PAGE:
Again, China isn’t able to understand how it can cool its real estate bubble. Japan had raised interest rates which led to tight liquidity and a painful credit crunch. Similarly, China enforced “three red lines” last year to limit the borrowing limits of property developers like Evergrande. This has led to tight liquidity and a serious credit crunch in the Chinese property market, which is creating problems for real estate developers in the Communist nation.
Today, Evergrande, a heavily indebted Chinese real estate giant, is on the brink of default. This month, Fantasia Holdings, Sinic Holdings, and China Properties have all defaulted on offshore notes, while China Evergrande Group narrowly avoided defaulting last week by making a coupon payment on time.
Moreover, speculative investors in China are taking the economy just like bullish activity had slowed down Japanese growth. In the late 1980s, bullish Japanese investors had anticipated continued economic growth of 8 per cent a year, even though such growth levels were unattainable. However, higher share prices had pumped up the Chinese markets artificially which ultimately led to a disaster.
Similarly, Chinese stock markets have crashed due to an energy crisis and President Xi Jinping’s regulatory crackdowns against the private sector. Therefore, several local and overseas investors are exiting the Chinese markets. Yet, some bulls think that China has hit the rock bottom and that markets will go up once again.
However, Bloomberg quoted Peter Garnry, head of equity and quantitative strategy at Saxo Bank, as saying that it’s “too early to return to China.” Garnry explained, “It is not cheap given the risks in the housing market, debt markets, and changing supply chains. China’s zero covid policy will also continue to create roadblocks for the economy. Plus China’s “common prosperity” will create more distribution, equality, and a less-positive climate for publicly listed companies.”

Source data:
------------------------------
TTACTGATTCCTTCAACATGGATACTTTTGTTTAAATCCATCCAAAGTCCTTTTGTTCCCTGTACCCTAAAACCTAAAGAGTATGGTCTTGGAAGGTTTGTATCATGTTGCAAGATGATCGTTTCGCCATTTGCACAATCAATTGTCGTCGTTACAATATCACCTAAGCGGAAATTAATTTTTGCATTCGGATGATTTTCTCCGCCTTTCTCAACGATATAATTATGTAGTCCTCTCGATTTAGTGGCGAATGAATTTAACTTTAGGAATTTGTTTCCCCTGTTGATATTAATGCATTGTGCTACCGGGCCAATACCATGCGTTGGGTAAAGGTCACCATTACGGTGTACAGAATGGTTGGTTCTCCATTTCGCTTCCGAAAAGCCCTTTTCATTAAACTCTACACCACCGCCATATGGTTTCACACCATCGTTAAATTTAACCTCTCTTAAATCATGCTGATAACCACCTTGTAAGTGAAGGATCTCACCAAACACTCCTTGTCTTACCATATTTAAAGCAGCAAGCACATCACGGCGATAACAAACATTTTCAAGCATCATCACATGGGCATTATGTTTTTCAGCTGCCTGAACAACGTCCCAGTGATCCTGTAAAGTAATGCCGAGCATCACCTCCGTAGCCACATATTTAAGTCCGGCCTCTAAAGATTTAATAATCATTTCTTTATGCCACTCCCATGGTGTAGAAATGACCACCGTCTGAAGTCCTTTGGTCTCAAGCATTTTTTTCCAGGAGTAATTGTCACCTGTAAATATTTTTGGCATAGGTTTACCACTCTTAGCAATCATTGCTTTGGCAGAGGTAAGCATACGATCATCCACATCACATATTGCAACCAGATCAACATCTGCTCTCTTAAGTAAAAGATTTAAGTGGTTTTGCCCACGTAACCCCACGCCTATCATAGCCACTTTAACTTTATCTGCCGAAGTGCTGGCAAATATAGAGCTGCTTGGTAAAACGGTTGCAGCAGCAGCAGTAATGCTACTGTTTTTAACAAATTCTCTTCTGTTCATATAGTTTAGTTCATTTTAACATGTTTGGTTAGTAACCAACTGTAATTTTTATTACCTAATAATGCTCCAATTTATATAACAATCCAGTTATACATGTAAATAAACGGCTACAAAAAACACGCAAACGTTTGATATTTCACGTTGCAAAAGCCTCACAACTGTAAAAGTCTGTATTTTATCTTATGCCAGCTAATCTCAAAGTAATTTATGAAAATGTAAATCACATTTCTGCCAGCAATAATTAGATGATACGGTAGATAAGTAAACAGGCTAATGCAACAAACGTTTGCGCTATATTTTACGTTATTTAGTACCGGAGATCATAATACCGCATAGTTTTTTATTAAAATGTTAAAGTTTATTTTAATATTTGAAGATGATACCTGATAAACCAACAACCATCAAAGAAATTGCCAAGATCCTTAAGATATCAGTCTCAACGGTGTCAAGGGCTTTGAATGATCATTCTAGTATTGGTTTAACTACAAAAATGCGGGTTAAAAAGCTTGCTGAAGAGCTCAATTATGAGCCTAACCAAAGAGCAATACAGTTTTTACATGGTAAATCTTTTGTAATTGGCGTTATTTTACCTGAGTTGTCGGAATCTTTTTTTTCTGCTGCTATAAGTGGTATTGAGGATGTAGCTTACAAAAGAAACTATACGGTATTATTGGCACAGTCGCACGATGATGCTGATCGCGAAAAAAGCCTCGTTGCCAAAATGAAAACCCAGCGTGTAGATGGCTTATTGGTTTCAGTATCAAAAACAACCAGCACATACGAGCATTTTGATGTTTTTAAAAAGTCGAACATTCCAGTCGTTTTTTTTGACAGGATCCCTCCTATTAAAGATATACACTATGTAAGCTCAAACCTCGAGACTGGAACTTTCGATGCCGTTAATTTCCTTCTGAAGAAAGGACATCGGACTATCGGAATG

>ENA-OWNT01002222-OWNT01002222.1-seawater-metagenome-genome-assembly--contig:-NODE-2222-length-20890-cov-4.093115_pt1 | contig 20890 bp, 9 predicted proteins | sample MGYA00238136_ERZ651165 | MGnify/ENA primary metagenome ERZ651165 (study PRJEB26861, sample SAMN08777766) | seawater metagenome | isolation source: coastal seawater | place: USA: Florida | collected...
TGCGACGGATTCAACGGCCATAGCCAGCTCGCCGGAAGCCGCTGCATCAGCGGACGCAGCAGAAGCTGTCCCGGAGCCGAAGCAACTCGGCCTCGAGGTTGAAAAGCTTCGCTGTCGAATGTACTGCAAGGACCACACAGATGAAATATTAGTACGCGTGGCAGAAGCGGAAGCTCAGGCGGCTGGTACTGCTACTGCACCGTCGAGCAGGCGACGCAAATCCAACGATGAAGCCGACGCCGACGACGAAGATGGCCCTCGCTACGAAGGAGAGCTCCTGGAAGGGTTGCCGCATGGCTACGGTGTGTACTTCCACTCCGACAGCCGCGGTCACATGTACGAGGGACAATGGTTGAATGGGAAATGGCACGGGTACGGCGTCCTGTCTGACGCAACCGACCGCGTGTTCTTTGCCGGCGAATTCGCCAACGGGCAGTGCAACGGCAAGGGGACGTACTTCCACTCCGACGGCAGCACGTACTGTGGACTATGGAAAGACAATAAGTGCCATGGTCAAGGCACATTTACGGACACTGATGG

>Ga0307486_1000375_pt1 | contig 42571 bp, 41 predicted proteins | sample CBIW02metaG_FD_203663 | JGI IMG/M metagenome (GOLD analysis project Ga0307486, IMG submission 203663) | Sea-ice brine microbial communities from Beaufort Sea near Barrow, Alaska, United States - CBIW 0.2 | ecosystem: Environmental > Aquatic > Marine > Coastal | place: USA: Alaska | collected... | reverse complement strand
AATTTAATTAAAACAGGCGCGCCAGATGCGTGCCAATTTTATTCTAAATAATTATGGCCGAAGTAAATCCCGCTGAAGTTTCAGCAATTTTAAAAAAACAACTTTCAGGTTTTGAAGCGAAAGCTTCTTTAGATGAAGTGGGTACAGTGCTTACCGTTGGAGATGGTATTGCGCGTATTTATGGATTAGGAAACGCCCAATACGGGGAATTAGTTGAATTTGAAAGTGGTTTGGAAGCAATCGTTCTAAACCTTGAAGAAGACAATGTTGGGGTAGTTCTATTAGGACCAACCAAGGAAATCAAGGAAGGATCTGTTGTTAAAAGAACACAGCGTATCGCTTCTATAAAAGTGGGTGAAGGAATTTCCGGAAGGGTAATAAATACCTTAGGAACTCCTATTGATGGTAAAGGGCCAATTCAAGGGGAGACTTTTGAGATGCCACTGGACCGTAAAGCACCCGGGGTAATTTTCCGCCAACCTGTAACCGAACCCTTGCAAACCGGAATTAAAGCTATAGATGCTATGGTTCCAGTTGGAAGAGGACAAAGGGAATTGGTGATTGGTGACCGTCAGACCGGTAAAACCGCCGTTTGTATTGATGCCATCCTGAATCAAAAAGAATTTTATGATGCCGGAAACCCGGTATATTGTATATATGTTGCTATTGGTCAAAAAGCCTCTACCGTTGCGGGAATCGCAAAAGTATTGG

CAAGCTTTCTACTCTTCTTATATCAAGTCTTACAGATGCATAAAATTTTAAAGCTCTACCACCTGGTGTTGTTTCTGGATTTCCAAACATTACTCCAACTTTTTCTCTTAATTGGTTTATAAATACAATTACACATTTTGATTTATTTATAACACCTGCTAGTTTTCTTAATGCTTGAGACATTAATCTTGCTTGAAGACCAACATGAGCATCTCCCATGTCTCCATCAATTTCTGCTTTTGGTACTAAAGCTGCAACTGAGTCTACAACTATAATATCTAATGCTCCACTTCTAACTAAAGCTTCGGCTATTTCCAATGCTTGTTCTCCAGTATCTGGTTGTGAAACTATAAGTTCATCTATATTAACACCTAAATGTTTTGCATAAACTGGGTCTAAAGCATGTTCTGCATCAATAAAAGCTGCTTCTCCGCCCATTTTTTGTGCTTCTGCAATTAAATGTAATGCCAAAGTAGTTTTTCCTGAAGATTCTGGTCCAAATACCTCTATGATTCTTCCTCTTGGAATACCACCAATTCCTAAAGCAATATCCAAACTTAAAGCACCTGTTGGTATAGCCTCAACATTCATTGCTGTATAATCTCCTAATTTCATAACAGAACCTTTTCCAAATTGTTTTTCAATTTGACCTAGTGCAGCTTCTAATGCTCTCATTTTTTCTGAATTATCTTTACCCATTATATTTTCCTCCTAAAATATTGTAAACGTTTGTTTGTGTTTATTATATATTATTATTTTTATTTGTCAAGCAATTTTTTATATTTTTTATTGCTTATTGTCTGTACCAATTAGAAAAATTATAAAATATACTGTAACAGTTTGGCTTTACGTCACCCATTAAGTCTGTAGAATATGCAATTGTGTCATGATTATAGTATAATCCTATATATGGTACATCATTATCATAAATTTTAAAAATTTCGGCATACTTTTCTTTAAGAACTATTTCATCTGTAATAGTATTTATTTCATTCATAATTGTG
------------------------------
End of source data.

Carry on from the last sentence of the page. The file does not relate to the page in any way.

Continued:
Several bullish investors are ready to get their fingers burnt by still investing in a dead economy like China. This is going trigger a bigger downfall in the Communist nation, which will ultimately make the Chinese economy untouchable.
Moreover, the end of the Chinese growth story is also here because of a rapidly declining working-age population. China’s working-age population is declining due to the ‘One Child policy’ which has made China a nation of older people.
Also, the property sector in China cannot grow any further because it has already built almost as many houses as it needs. Policies like property taxes in megacities are only likely to force Chinese people to abandon big cities and move to towns that do not charge a property tax, which will turn more and more urban areas in China into ghost towns.
Therefore, China’s lost decade may have already started.
Why China’s lost decade will be worse
There is one big difference between late-twentieth-century Japan and twenty-first-century China. The people of Japan were rich, prosperous and happy, whereas the people of China are predominantly poor, unhappy.
Also, Japan was already an advanced economy in the 1990s, when its stagnation started. On the other hand, China remains a developing economy. Therefore, Japan could withstand stagnation and maintain its position as an invaluable ally for the United States and other parts of the free world.
China, on the other hand, won’t be able to withstand any such pressure on its economy. It is not indispensable like Japan and changing global supply chains imply that the free world is ready to throw an authoritarian China under the bus. Therefore, an economic crisis in China would imply a complete downfall and not mere stagnation.
Finally, Japan was a democratic nation that allowed people to vent their anger against the government. However, China is a rigid and authoritarian nation that doesn’t let the people speak their minds. Beijing’s rigidity and growing frustration due to a lost decade could lead to a major revolution which would mean that China ceases to exist as we know it.